Why Ford’s Tiny Buyout Of Livio Could Be A Big Deal For Connected Cars
As acquisitions go, Ford Motor’s purchase of Michigan start-up Livio doesn’t amount to even a tiny drop in the bucket. Still, it has the potential to create ripples throughout the industry.
Ford paid less than $10 million — not even 0.2 percent of its 2012 net profit — to acquire the Ferndale, Mich.-based company whose software connects the apps on your smartphone to your car’s dashboard. Ford said the move will extend its leadership in the race to provide drivers with safe, seamless access to the electronic content they love while in their vehicles.
More importantly, however, the two companies plan to focus on developing an industry standard for smartphone-to-vehicle communications, a market that is expected to reach 21 million vehicles by 2018. The revenue potential is enormous, but the problem is that every automaker wants its own branded solution. That makes it tough for app developers, especially smaller ones, to play in the automotive market. A single vehicle interface standard would let developers write software faster and more efficiently, providing customers the apps they want to use more quickly. Livio software already is compatible with several commonly used apps and works with all major smartphone devices.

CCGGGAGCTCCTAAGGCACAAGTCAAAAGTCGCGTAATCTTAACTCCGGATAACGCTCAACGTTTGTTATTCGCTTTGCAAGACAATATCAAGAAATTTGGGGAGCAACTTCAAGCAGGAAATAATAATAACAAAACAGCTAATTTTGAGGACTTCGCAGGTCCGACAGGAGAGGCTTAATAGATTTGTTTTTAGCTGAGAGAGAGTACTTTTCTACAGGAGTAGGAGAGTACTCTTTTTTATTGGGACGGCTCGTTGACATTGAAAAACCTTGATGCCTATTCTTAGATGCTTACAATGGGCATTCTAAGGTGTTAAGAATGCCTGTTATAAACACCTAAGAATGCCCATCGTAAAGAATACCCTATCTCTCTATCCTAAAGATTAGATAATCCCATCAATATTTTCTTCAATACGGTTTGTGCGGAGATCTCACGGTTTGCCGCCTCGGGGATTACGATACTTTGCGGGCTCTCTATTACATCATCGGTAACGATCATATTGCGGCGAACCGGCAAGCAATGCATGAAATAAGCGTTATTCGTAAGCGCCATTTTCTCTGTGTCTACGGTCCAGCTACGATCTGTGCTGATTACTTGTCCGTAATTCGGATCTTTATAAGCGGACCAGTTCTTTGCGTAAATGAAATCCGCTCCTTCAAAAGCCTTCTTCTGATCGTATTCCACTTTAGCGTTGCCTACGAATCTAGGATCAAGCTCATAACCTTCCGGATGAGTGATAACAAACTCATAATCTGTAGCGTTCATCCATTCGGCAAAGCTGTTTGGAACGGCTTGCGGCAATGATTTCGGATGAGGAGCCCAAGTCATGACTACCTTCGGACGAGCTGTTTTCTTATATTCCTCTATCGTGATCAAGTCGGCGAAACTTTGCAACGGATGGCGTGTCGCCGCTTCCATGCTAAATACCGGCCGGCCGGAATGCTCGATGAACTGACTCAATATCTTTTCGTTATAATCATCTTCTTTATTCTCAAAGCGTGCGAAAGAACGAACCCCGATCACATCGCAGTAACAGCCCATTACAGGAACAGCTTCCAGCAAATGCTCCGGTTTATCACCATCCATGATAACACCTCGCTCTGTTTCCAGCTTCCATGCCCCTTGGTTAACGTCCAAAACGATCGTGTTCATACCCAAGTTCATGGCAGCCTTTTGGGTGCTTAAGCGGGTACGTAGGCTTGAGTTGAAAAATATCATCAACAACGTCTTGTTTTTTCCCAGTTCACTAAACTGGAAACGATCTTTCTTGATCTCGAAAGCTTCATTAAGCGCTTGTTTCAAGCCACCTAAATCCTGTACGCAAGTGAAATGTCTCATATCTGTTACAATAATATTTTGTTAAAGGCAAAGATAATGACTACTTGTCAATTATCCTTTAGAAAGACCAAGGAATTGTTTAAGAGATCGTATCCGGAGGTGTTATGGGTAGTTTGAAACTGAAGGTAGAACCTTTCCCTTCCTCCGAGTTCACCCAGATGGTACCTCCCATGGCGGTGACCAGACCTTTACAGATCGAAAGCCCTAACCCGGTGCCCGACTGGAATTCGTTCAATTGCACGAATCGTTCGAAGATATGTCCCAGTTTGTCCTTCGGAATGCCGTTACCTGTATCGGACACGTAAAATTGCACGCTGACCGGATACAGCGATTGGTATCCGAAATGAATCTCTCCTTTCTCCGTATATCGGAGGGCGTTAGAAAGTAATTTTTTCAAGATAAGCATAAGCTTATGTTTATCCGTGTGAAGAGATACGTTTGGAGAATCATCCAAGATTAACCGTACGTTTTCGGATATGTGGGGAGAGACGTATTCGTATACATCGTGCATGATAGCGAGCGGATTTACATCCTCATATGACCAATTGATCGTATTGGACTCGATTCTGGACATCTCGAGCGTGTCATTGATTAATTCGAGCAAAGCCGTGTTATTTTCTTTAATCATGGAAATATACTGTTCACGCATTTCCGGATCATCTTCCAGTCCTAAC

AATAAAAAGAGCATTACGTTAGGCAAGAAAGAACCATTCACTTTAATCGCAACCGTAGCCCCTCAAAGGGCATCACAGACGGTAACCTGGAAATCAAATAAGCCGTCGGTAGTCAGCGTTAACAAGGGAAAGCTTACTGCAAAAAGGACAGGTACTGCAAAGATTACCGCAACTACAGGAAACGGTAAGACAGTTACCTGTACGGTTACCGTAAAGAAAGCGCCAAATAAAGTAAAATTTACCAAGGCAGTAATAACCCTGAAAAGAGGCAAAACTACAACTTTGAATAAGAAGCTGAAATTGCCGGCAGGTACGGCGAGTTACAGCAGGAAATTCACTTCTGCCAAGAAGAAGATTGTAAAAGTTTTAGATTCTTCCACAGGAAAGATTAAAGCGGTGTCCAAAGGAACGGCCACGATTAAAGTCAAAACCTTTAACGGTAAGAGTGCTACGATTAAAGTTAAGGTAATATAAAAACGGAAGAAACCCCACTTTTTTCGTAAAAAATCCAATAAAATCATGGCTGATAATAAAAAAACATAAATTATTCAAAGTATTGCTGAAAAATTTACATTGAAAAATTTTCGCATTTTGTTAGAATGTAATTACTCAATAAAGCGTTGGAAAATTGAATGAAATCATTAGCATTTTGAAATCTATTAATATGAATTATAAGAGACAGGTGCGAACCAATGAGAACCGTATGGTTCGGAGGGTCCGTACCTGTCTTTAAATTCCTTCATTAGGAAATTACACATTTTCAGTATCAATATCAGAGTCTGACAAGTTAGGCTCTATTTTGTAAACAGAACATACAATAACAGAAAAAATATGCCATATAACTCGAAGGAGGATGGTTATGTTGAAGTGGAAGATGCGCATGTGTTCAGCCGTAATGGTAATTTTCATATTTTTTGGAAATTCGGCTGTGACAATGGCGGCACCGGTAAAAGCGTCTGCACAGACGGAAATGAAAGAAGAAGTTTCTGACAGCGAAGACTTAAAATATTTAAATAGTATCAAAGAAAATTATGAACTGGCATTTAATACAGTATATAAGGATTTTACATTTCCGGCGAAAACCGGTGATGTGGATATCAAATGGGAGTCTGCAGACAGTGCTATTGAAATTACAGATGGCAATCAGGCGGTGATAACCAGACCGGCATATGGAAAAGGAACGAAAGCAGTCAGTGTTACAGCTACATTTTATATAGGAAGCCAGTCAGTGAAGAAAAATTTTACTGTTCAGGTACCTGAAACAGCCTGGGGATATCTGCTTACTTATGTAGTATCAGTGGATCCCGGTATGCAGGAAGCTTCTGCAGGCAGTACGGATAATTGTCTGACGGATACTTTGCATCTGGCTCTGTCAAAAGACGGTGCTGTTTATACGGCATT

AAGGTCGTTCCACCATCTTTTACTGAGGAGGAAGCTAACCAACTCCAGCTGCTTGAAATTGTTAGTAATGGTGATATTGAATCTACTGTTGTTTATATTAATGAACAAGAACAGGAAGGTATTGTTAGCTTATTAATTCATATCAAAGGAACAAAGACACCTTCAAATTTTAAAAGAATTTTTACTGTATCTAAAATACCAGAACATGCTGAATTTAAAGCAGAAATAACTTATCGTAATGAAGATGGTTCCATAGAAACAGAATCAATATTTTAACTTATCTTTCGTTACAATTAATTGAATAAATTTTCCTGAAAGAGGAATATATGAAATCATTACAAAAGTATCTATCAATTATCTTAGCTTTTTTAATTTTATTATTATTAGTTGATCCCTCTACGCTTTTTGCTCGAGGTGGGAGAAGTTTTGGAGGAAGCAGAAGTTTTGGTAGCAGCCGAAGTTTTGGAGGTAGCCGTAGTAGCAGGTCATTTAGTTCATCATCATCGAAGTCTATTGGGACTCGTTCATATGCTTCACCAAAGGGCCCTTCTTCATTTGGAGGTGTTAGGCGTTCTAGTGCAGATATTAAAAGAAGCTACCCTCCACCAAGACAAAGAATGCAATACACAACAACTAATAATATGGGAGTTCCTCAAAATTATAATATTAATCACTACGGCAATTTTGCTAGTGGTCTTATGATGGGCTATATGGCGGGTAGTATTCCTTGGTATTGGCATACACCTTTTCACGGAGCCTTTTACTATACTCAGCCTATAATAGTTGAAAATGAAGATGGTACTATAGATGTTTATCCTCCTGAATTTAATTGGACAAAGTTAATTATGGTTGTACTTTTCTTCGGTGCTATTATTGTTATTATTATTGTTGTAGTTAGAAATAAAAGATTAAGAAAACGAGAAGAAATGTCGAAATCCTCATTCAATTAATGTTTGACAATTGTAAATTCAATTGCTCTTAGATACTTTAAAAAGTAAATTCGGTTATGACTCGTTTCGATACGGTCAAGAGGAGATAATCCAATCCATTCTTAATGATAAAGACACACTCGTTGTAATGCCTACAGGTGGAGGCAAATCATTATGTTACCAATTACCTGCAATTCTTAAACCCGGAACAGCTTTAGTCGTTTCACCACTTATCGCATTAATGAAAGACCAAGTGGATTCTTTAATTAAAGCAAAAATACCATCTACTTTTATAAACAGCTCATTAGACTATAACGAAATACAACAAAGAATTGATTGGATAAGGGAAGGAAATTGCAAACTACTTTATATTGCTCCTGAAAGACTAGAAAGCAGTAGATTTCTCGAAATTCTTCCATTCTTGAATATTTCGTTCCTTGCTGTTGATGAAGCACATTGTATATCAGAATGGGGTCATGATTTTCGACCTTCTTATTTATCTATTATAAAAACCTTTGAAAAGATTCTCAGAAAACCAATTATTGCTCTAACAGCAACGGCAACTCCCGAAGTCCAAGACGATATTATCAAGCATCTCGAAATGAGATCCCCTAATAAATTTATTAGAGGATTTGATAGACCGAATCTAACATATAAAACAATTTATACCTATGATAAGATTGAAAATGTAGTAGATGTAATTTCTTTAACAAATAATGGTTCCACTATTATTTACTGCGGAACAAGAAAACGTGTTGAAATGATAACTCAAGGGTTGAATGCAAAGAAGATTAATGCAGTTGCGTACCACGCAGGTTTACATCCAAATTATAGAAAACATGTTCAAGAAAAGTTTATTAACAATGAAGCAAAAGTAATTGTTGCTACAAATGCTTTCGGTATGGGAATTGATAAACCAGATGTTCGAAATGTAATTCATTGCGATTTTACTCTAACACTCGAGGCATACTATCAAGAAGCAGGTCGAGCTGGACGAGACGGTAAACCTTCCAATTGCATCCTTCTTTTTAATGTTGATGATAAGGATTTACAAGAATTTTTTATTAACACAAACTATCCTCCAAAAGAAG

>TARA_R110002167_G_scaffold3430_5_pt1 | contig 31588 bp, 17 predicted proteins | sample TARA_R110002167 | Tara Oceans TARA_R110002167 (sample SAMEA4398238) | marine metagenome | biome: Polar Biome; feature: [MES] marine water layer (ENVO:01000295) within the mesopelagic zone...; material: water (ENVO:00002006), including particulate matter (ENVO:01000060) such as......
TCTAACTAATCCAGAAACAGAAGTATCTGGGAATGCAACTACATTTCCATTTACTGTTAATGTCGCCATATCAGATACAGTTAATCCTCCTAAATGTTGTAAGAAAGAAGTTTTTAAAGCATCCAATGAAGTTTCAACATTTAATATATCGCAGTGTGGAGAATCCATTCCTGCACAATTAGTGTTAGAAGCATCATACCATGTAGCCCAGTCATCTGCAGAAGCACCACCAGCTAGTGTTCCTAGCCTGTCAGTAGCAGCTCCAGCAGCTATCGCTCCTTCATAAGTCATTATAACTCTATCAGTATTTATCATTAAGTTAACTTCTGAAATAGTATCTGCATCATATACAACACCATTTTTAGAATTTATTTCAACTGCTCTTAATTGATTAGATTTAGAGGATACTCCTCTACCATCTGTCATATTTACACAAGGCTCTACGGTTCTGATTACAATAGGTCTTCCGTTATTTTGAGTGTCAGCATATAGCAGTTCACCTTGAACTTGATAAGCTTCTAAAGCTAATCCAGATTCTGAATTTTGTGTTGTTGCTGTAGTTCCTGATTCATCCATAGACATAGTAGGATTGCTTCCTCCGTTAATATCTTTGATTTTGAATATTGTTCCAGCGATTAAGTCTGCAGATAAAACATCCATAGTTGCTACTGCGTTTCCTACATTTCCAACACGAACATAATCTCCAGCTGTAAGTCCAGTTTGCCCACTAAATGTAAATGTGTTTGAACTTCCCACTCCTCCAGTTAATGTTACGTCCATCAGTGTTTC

“At Livio, our philosophy is centered on bringing customers more connectivity with less hassle,” said Livio CEO Jake Sigal in a press releases. “We believe this partnership is an excellent match, as it will give us the ability to work with Ford to provide customers even more access to new technologies in the vehicle infotainment space.”
Livio, co-founded by Sigal and Massimo Baldini, will be a wholly owned subsidiary of Ford Global Technologies and will function as a separate department . The deal gives Ford access to a broad group of application developers, while enabling Livio to maintain its independent and entrepreneurial approach.
“Ford is acquiring Livio to advance connectivity for our customers and to lead the way in in-vehicle connectivity for the entire automotive industry,” said Bill Coughlin, president and CEO, Ford Global Technologies.